After a brief two-parter that sees the end of the already-phased-out Mrs. Drysdale (and a guest stint by Soupy Sales), there’s another Petticoat Junction crossover, which is mildly amusing, but still an inferior character effort (and a gimmick). Following that, we’re subjected to the worst eight-episode stretch of the series’ run (thus far) — the second return of Shorty in a narrative about his marrying Elverna to reclaim ownership of his hotel. It’s a dreadful, dire collection, focusing on characters about whom we don’t care. (It occasionally throws a bone to Mr. Drysdale by giving him some kind of goal to pursue, but otherwise all of the principal motivations are reserved for characters who aren’t principals.) I don’t understand this at all. If Eight wanted to introduce new people to help push story, it didn’t have to sideline the established leads. For instance, instead of playing up the nuptials between two nobodies, Shorty and Elverna, why not have someone from the main cast get married — like Jethro? What if he married Elverna’s oft-discussed daughter? This would give everyone important a motivation to play: Granny would try to stop it, Jed would try to see that his nephew’s happy, Elly would try to get married before Jethro and “beat” him, Drysdale would try to stop the other family from getting any of his money, etc. In this scenario, everybody’s doing something and the narrative spotlight is back on the characters who have already earned our emotional investment. Additionally, if the show wants to get Elly hitched… as it says it does… then in order to make use of the city vs. country clash, why not have her fall for a genuine city slicker? This would pit the Clampetts against a new family of Beverly Hills society, with Drysdale right in the middle, either encouraging a fruitful union or worrying how it might affect his bottom line? I share these ideas to illustrate that even if the show was insistent on committing to serialized narrative arcs with new characters, there was a better way to go about it. Of course, my suggestions both involve some real change to the status quo, and as usual, Henning’s series purposely avoid that.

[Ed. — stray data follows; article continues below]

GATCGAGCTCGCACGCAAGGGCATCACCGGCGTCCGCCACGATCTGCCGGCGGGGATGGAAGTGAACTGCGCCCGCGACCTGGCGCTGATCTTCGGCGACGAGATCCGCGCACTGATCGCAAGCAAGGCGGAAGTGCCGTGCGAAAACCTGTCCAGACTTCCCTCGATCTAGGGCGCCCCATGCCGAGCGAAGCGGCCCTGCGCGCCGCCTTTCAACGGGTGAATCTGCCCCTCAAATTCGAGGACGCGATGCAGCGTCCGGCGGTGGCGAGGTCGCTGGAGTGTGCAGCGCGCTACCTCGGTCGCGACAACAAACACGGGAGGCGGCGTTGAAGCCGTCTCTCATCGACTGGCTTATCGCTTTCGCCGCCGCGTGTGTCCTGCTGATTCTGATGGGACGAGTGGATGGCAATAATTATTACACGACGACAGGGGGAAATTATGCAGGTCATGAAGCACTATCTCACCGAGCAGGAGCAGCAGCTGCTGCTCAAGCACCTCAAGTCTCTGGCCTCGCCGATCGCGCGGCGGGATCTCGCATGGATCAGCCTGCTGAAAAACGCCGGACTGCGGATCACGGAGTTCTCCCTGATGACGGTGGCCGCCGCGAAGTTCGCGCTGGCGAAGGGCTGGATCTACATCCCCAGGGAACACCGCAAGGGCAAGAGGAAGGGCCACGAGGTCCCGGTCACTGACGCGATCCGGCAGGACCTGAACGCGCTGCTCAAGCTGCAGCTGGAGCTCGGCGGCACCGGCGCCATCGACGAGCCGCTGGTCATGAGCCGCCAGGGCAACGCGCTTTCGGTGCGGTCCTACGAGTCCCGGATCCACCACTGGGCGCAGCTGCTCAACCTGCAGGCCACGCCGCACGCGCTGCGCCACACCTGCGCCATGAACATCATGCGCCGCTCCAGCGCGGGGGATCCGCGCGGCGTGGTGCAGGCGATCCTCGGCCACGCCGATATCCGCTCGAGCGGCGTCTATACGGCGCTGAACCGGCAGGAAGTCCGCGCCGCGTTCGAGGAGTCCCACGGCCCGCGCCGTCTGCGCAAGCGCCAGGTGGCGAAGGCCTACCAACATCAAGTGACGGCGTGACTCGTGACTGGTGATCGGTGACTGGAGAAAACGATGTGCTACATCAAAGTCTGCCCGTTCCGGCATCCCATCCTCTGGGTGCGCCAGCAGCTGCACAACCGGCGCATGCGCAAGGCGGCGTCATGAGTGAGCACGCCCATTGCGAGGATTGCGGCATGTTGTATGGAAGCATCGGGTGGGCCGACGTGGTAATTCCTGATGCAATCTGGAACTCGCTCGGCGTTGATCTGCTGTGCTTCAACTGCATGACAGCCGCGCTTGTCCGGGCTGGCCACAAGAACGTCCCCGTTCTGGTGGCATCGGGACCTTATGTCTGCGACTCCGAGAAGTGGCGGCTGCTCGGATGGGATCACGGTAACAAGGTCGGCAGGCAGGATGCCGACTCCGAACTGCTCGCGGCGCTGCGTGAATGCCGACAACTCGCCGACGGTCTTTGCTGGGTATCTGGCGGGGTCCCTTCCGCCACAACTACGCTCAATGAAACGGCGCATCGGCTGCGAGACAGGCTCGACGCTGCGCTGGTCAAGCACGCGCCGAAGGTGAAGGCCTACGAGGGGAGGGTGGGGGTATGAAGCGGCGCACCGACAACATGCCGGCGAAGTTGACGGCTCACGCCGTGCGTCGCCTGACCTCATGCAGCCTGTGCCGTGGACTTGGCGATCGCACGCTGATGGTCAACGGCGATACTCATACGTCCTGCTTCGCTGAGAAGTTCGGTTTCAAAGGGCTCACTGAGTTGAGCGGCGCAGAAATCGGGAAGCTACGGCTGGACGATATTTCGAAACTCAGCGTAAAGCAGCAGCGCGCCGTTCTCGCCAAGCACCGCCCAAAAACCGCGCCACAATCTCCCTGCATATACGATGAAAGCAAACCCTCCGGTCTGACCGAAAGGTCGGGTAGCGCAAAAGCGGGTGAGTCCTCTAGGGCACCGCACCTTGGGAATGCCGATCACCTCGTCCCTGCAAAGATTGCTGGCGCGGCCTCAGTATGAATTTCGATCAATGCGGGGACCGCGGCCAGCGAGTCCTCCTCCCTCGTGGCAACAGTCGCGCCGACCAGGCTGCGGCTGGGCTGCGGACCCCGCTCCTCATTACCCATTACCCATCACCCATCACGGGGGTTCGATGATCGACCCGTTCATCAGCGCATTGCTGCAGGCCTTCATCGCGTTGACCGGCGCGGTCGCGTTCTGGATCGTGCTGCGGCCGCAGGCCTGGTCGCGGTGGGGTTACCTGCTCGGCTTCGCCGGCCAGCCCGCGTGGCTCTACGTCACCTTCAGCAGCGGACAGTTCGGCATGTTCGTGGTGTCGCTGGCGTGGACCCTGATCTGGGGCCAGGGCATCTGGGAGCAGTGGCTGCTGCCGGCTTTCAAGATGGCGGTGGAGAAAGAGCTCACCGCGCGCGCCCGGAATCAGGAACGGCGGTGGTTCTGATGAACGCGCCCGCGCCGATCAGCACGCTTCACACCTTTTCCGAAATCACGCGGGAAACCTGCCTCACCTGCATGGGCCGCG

Instead, the wheel-spinning continues… like at the end of Eight and the beginning of Nine, when Silvers’ Honest John returns with his wife, played by Kathleen Freeman. Both are funny performers who work well together, and actually, their offerings in Beverly Hills, while narratively redundant, are better than his location shows — first in New York and then in D.C. (where the same “monument selling” gags occur) — for there’s less pomp and circumstance. Unfortunately, Nine derails itself quickly thereafter, descending into a nine-episode mess that many fans still consider today to be the nadir of the show’s fallen glory: the arc where Granny thinks Elly May’s beau is a literal Frog Man — half man, half frog. Now, we’ve seen before how this misguided idea was nevertheless rooted in a believable part of Granny’s persona (her superstitious faith in folk medicine), which got narratively heightened the more it was used (and stretched). It was never a great story, for it always required an inherently large leap in logic. But it’s even less great when it’s expanded, because it becomes harder and harder to maintain belief in Granny’s conviction. So, it’s a disgrace when the show takes nine weeks for Granny to realize what we knew from the beginning — it insults both her character’s intelligence and ours, and it’s an indication of how the exaggeration of the Clampetts has harmed them and the show. From there, Nine continues its absurdity by embarking on the “Women’s Liberation” arc, where Miss Jane takes a stand against the now irredeemably antagonistic Mr. Drysdale and even convinces Granny and Elly May to join her in standing up for womanhood everywhere. It’s, I guess, a ham-fisted way to acknowledge the era’s changing social mores, but because this is a series without characters who have any nuance or even a basic awareness of contemporary realities — Miss Jane feels totally out of place, but not intentionally — Hillbillies has no capacity to avoid being anything but shallow and embarrassing when engaging with these issues.